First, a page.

As many as 100,000 travellers will now be allowed to go home as travel restrictions imposed on 26 March are relaxed.[30] As of 5 April, no cases have been reported in the associated states of Cook Islands and Niue and the dependent territories of Tokelau and the Ross Dependency[citation needed] (see below).

In April 2020, New Zealand became one of the few countries to successfully manage the coronavirus pandemic, with only five new cases reported in a day. As of April 27, the country had recorded fewer than 1,500 COVID-19 cases and only 19 deaths. However, the officials stated that it didn’t mean complete eradication of the virus, and warned against complacency. Prime Minister Jacinda Ardern announced that the country was set to ease the severe coronavirus lockdown, as they tackled the pandemic by adopting a “go hard and go early” approach. She stated that the government was only reopening the economy, while the social distancing restrictions were still applied.[31][32] On May 4, the country marked the first day without the reports of any new case of COVID-19, a month after the country announced lockdown.[33] On May 5, the country recorded no new cases of coronavirus for the second day in a row.[34] However, Ardern warned that it would take “a long time” to reopen the country’s borders for international travelers, at least until 2021.[35]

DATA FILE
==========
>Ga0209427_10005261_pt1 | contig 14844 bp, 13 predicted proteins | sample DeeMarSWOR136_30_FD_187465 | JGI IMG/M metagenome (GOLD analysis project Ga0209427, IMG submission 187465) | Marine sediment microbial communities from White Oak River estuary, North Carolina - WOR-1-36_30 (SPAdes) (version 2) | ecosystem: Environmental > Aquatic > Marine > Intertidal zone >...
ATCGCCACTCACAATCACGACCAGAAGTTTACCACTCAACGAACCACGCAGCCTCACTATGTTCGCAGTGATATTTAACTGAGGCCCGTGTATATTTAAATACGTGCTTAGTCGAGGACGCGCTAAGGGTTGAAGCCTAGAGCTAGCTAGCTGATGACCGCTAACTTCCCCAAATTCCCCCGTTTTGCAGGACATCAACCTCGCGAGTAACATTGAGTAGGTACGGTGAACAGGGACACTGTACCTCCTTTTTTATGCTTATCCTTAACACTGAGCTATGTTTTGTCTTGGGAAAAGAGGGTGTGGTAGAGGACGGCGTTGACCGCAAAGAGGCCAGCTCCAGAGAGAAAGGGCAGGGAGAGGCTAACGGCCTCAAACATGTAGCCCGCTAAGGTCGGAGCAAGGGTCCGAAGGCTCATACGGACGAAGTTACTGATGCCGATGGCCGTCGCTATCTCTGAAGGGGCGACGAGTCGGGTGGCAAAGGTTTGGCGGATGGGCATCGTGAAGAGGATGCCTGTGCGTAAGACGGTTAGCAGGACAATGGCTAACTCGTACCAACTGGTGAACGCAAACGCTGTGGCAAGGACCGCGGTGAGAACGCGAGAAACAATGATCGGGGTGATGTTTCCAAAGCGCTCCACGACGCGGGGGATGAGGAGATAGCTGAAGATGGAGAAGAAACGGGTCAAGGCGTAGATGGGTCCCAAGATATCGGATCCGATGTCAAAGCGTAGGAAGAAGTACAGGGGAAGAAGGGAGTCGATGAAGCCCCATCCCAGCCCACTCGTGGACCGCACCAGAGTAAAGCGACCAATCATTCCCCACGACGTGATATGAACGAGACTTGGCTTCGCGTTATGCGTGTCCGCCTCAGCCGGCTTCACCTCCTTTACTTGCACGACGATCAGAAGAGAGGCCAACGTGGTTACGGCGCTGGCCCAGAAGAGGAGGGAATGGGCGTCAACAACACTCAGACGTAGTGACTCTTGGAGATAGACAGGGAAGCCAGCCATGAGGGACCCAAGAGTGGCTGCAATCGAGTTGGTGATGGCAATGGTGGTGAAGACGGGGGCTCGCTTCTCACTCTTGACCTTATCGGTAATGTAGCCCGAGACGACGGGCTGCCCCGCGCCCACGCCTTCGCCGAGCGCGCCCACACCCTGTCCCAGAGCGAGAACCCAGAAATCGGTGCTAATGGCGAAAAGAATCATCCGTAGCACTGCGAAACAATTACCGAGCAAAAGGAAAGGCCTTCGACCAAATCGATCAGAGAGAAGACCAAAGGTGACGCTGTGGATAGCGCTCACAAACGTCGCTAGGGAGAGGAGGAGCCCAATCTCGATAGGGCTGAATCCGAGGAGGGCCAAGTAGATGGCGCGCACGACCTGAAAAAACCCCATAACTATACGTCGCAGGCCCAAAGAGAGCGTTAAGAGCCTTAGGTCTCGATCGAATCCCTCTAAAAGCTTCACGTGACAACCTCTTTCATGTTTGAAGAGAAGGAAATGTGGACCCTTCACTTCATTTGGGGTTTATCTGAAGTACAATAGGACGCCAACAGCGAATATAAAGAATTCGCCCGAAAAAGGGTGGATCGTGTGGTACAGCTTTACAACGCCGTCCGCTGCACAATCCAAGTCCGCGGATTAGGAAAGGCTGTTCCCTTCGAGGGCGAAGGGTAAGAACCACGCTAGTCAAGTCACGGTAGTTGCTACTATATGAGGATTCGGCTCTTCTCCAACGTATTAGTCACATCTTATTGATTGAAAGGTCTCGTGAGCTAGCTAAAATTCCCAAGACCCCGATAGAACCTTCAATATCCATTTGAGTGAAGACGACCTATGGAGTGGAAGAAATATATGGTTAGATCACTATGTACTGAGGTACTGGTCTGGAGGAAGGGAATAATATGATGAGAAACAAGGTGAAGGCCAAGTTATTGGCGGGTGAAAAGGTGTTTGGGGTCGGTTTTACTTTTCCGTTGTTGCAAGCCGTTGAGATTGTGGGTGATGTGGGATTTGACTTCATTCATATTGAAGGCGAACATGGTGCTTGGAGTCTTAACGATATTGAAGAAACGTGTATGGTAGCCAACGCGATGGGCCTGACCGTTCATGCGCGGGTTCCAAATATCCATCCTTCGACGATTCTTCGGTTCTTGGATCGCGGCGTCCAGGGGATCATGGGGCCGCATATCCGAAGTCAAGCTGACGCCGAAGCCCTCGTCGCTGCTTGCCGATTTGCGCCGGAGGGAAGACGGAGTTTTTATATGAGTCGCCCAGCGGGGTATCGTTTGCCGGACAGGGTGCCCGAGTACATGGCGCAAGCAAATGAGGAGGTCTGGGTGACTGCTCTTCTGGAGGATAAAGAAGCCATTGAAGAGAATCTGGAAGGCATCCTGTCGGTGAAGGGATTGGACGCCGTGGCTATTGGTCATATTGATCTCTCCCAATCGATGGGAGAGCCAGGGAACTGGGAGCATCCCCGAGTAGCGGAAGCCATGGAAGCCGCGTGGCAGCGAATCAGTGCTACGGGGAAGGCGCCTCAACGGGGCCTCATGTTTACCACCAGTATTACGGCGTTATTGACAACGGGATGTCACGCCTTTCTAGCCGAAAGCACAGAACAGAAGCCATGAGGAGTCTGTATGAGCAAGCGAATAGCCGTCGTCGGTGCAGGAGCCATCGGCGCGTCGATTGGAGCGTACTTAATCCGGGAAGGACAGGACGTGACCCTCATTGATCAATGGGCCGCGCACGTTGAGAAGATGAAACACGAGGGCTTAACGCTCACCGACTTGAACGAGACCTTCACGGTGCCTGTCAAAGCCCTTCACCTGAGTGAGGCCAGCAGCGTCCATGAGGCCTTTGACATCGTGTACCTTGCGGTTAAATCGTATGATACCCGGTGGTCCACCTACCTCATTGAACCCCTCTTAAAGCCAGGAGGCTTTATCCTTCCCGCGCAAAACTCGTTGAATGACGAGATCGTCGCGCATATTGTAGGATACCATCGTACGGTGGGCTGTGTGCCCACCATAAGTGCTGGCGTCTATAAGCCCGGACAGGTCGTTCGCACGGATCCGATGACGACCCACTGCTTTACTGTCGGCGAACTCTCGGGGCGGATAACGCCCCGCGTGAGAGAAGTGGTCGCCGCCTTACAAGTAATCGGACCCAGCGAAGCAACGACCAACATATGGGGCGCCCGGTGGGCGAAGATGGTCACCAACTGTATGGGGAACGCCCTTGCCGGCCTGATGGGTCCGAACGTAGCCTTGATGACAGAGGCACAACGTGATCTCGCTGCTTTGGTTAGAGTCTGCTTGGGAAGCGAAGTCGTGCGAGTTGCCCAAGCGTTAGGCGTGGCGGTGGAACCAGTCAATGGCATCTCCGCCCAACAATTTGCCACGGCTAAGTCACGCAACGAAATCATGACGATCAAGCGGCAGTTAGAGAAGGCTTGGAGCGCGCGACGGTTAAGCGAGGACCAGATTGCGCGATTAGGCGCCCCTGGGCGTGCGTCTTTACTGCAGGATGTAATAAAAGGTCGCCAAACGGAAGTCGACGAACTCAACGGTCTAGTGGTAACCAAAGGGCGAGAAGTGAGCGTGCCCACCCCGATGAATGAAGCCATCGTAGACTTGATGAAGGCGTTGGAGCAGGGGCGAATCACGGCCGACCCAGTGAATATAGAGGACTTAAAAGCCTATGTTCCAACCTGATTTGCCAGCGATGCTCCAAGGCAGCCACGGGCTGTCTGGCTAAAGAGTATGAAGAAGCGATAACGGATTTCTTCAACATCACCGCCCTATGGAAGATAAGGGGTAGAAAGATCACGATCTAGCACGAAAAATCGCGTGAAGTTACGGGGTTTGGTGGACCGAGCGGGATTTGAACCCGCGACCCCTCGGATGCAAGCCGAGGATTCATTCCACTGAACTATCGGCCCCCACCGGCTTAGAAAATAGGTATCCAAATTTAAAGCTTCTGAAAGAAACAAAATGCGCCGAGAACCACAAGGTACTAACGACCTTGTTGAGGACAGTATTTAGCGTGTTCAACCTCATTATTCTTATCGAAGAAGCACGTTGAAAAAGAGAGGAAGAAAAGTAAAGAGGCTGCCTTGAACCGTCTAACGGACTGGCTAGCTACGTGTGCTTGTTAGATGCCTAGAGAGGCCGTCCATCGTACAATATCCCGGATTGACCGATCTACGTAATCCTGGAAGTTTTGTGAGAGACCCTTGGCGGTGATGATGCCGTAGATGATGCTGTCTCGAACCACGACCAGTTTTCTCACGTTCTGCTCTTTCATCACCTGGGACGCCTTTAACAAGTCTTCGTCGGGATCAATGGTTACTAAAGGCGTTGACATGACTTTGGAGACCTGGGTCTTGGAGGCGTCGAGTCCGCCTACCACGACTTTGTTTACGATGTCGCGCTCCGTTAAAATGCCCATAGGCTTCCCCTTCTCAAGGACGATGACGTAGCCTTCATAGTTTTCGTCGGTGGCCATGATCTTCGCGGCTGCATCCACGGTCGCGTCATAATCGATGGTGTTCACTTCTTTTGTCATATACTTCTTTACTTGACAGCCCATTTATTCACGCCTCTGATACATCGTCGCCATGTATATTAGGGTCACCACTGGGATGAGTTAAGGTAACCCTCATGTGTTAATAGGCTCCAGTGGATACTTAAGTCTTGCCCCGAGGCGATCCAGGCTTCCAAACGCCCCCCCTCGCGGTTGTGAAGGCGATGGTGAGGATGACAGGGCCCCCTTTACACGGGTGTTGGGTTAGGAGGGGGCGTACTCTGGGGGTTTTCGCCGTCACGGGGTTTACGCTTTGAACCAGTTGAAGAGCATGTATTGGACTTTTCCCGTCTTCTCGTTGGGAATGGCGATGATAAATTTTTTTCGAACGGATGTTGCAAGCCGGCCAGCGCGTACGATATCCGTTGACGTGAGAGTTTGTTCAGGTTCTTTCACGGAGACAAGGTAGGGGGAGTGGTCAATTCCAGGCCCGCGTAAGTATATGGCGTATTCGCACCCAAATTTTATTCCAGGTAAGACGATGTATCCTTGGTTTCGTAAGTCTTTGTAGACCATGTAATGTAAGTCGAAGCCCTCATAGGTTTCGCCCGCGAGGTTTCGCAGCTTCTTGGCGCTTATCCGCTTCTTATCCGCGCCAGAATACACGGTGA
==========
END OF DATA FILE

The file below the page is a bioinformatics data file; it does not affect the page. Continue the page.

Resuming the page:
Papua New GuineaEdit

On 20 March, the first case in Papua New Guinea was confirmed.[36]

Swabs were taken and sent to the Medical Research Institute in Goroka for testing. Three announcements followed. First the Health Minister Jelta Wong declared a probable case, and Prime Minister James Marape followed up by declaring the result as negative.[37][38] Further tests were conducted and the prime minister confirmed the positive result for COVID-19.[39] Police Minister Bryan Kramer then stated on Facebook that the inconsistent results were due to faulty test equipment, and that requests had been made for further testing to be conducted in Melbourne.[40]